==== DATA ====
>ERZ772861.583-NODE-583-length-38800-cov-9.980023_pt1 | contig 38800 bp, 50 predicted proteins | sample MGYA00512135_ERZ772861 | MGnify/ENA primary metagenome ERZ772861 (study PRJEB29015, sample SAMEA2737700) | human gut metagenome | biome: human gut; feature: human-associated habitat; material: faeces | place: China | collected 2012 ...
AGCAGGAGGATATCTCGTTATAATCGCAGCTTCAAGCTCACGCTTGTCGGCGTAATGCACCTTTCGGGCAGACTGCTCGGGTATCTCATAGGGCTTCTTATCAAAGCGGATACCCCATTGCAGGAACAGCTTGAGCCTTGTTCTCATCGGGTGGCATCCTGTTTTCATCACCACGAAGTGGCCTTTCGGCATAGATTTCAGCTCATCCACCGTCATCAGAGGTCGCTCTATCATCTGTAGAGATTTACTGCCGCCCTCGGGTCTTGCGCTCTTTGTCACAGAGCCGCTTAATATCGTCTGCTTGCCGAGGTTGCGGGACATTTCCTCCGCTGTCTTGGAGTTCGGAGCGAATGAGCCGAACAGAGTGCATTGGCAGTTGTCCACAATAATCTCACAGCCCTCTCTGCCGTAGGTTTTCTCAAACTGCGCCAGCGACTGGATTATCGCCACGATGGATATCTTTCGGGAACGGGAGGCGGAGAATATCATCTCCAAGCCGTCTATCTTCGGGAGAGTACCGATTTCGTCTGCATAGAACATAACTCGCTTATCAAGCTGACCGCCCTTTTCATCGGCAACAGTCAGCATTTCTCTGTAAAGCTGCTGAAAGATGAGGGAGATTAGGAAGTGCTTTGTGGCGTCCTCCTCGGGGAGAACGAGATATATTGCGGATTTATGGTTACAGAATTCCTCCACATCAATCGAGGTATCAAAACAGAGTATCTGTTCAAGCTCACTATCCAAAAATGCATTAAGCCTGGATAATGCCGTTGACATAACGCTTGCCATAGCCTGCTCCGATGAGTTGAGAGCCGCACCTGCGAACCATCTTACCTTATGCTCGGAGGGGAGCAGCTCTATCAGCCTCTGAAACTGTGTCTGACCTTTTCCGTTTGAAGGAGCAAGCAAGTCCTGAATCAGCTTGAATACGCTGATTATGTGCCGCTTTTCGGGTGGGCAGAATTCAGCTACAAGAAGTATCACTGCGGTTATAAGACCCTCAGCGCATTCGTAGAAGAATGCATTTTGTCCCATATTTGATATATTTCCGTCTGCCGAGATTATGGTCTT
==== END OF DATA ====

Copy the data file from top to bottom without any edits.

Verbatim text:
>ERZ772861.583-NODE-583-length-38800-cov-9.980023_pt1 | contig 38800 bp, 50 predicted proteins | sample MGYA00512135_ERZ772861 | MGnify/ENA primary metagenome ERZ772861 (study PRJEB29015, sample SAMEA2737700) | human gut metagenome | biome: human gut; feature: human-associated habitat; material: faeces | place: China | collected 2012 ...
AGCAGGAGGATATCTCGTTATAATCGCAGCTTCAAGCTCACGCTTGTCGGCGTAATGCACCTTTCGGGCAGACTGCTCGGGTATCTCATAGGGCTTCTTATCAAAGCGGATACCCCATTGCAGGAACAGCTTGAGCCTTGTTCTCATCGGGTGGCATCCTGTTTTCATCACCACGAAGTGGCCTTTCGGCATAGATTTCAGCTCATCCACCGTCATCAGAGGTCGCTCTATCATCTGTAGAGATTTACTGCCGCCCTCGGGTCTTGCGCTCTTTGTCACAGAGCCGCTTAATATCGTCTGCTTGCCGAGGTTGCGGGACATTTCCTCCGCTGTCTTGGAGTTCGGAGCGAATGAGCCGAACAGAGTGCATTGGCAGTTGTCCACAATAATCTCACAGCCCTCTCTGCCGTAGGTTTTCTCAAACTGCGCCAGCGACTGGATTATCGCCACGATGGATATCTTTCGGGAACGGGAGGCGGAGAATATCATCTCCAAGCCGTCTATCTTCGGGAGAGTACCGATTTCGTCTGCATAGAACATAACTCGCTTATCAAGCTGACCGCCCTTTTCATCGGCAACAGTCAGCATTTCTCTGTAAAGCTGCTGAAAGATGAGGGAGATTAGGAAGTGCTTTGTGGCGTCCTCCTCGGGGAGAACGAGATATATTGCGGATTTATGGTTACAGAATTCCTCCACATCAATCGAGGTATCAAAACAGAGTATCTGTTCAAGCTCACTATCCAAAAATGCATTAAGCCTGGATAATGCCGTTGACATAACGCTTGCCATAGCCTGCTCCGATGAGTTGAGAGCCGCACCTGCGAACCATCTTACCTTATGCTCGGAGGGGAGCAGCTCTATCAGCCTCTGAAACTGTGTCTGACCTTTTCCGTTTGAAGGAGCAAGCAAGTCCTGAATCAGCTTGAATACGCTGATTATGTGCCGCTTTTCGGGTGGGCAGAATTCAGCTACAAGAAGTATCACTGCGGTTATAAGACCCTCAGCGCATTCGTAGAAGAATGCATTTTGTCCCATATTTGATATATTTCCGTCTGCCGAGATTATGGTCTT